When an ordinary man comes before an African king, he would normally salute him with these words: “May the king live forever!”
But once lived a man who refused to say this obligatory phrase, instead substituting: “There is no king like God.”
After many visits to the king, and many repetitions of this heretical phrase, the king grew angry and plotted to destroy the man.
He gave the man two silver rings and told him they were a present to keep, but in reality the king meant to avenge himself through them.
The man, whom everybody by now call “No-King-as-God”, took the rings, put them into a dried empty ram’s horn, and gave them to his wife to keep for him.
A week later the king called No-King-as-God and sent him to a distant village, to tell the people to come and help build up the city walls.
As soon as he had gone, the king sent for the man’s wife and offered her a thousand cowries (imported small shells used as money or ornaments), and a hundred head-cloths and body-cloths, if she would give him that which her husband had entrusted to her.
Tempted by the splendid presents, the wife agreed and brought the ram’s horn, and when the king looked inside, there were the two rings safely stored.
He placed them back in the horn, and gave it to his servants with instructions to throw it far into a lake. They did so, and as the horn fell into the water a great fish swam by and swallowed it.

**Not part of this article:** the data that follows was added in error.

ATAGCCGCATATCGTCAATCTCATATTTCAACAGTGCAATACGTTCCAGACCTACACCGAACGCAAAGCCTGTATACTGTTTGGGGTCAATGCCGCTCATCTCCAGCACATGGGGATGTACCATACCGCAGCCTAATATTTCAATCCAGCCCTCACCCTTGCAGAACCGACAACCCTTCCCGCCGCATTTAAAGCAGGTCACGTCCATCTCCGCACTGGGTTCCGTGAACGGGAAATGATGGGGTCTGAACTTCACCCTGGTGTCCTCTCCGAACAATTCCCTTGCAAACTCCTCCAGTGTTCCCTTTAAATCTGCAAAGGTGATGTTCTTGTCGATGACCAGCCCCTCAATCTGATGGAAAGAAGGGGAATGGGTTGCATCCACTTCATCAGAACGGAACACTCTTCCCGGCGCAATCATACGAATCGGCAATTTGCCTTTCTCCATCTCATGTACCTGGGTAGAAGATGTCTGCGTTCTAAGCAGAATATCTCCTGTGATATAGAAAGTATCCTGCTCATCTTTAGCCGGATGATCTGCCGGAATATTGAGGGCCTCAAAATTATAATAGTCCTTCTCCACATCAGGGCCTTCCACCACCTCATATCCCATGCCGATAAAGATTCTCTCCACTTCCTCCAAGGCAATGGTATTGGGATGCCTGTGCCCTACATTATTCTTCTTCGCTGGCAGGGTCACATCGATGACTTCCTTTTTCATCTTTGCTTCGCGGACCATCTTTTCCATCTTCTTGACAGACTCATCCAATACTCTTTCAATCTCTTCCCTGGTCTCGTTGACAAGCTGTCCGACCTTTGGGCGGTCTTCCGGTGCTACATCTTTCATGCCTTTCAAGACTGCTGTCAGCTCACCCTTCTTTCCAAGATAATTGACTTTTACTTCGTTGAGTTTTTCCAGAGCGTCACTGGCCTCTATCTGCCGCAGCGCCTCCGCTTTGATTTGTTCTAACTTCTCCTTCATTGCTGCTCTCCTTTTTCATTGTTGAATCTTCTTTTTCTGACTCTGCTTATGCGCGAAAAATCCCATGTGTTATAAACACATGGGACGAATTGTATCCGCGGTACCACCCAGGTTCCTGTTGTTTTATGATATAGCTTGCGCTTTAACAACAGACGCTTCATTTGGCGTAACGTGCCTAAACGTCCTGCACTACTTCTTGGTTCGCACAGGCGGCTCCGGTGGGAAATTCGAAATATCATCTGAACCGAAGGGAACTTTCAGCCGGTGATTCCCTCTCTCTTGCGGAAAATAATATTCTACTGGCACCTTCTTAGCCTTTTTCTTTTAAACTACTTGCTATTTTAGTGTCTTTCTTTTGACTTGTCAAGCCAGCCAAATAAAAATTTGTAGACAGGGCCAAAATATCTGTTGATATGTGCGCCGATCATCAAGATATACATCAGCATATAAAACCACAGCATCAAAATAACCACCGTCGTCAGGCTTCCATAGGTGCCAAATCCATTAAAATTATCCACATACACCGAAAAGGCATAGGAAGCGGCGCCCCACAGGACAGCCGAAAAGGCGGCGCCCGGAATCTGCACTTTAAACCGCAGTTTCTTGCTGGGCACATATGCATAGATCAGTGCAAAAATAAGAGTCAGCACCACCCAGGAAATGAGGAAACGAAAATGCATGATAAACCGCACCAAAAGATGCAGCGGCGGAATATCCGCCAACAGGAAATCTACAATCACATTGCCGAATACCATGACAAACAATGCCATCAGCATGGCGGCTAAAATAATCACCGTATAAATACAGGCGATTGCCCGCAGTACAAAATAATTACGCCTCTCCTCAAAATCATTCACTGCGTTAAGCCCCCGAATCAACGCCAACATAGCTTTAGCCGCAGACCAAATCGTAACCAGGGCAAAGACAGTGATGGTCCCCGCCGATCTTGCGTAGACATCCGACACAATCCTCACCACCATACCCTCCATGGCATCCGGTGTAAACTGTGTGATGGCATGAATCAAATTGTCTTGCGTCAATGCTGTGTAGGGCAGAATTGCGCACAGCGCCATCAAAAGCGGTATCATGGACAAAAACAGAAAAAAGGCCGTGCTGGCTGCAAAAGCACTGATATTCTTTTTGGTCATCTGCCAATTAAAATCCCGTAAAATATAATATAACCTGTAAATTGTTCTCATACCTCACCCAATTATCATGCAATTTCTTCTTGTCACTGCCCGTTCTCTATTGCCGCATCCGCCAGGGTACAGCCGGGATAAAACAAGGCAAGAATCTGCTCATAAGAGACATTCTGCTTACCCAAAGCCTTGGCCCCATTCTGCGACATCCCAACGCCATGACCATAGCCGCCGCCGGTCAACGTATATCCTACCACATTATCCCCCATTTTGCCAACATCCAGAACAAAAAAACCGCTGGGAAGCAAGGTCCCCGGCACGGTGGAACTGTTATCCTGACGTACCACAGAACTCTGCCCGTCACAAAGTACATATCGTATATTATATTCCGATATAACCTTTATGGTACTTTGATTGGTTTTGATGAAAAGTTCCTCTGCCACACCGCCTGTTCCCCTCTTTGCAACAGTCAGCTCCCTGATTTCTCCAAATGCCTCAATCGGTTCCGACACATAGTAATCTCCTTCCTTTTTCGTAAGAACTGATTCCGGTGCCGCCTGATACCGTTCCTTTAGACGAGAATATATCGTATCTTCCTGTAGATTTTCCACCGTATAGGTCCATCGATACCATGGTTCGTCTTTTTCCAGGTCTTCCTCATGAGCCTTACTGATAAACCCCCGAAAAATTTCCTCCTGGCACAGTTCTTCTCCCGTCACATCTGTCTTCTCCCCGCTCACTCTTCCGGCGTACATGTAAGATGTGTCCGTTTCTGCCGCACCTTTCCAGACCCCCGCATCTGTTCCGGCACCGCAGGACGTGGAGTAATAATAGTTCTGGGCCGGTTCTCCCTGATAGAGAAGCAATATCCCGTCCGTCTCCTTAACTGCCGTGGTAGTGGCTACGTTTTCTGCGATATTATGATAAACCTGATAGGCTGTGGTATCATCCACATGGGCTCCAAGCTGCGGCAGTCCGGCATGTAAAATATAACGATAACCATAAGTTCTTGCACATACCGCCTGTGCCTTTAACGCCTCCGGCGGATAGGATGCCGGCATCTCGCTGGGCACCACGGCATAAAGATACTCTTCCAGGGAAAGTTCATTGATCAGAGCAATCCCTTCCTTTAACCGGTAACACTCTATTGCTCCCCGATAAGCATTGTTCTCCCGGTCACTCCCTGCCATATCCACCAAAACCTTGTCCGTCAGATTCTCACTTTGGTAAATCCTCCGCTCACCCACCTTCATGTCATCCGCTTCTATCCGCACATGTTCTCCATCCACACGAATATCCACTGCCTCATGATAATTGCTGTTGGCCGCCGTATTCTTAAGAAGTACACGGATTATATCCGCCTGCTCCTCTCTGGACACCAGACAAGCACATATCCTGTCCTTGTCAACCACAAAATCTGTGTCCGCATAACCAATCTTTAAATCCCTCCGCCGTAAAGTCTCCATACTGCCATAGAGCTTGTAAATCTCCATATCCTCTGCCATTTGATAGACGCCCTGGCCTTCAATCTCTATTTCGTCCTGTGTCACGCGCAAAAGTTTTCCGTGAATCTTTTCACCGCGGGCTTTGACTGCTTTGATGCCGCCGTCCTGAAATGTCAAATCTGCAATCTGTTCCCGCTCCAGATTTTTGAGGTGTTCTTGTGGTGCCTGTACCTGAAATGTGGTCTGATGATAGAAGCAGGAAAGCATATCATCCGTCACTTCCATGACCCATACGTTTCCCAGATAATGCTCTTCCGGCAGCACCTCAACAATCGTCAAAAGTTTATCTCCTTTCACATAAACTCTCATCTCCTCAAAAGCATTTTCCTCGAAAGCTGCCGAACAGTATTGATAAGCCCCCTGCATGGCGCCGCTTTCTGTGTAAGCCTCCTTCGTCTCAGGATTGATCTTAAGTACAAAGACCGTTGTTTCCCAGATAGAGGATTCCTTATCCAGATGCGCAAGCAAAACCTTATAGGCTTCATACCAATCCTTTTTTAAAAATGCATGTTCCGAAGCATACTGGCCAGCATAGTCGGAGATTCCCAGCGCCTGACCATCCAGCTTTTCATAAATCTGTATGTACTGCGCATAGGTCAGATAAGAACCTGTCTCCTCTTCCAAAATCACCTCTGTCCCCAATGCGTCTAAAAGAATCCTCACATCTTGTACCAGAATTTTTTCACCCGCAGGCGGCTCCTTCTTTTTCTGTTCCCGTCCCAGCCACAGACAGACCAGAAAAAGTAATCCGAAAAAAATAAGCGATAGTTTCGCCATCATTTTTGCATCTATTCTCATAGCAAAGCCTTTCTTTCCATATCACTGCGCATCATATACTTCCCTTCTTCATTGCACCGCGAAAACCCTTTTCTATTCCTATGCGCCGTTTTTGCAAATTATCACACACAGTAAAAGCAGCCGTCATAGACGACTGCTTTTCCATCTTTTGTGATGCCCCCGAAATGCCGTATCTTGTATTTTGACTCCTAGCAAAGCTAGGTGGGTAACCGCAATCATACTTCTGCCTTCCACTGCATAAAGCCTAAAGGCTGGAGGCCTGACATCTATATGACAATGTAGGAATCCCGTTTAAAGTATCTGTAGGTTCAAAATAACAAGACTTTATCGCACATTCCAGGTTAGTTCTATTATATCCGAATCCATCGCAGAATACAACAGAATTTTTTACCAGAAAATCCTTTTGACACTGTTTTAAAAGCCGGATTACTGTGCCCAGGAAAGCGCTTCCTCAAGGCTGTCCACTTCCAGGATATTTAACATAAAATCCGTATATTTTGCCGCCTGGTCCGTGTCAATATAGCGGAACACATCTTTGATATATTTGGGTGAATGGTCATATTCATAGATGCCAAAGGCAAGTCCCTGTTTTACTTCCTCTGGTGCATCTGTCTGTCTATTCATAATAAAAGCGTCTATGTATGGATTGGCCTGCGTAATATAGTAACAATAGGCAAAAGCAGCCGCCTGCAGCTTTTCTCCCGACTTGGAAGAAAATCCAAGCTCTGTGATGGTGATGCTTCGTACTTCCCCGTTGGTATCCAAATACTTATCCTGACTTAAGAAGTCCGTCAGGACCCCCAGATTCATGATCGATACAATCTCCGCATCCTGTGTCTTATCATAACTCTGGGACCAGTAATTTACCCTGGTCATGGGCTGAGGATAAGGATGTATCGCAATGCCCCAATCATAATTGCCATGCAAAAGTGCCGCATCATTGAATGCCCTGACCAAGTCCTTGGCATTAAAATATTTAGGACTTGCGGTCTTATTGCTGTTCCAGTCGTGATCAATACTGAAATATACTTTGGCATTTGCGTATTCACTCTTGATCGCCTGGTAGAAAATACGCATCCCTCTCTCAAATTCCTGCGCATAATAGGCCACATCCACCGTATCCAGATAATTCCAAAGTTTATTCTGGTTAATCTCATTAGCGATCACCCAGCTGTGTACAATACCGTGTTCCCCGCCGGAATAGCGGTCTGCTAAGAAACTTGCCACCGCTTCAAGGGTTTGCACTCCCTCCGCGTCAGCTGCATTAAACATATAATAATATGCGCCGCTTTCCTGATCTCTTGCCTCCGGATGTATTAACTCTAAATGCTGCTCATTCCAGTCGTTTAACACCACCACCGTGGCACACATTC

On the day that No-King-as-God was returning home, he met his son and some friends near his home, and they wanted to go fishing. He went with them and caught that great fish.
As his son was cleaning the big fish, his knife struck something hard and he called to his father.
The father pulled out the horn, and when he opened it and looked inside he saw the rings which the king had given him for safe keeping.
“Truly,” he said, “there is no king like God.”
They were still fishing, when a royal messenger came and told the man he was wanted by the king at once.
He stopped at his house first and asked his wife where was that precious thing he had entrusted to her. She replied that she could not find it, and thought a rat had eaten it.
Shaking his head at her lies, the man set off for the royal court.
The other counsellors all saluted the king, by saying, “May the king live forever.” But the man said only, “There is no king like God.”
So the king told the counsellors to be quiet, and advancing towards the man he said, “Is it true that there is no king like God?” The man replied firmly, “Yes”.
Then the king demanded the rings which he had entrusted to the man, and signalled his guards to get ready to kill him.
But No-King-as-God put his hand under his robe and pulled out the horn and handed it to the king.
The king opened it and took out his two silver rings. “Indeed, there is no king like God!”, he said total amazement, and all his counsellors shouted in approval.
Then the king divided his city into two, and gave half of it to No-King-as-God to rule.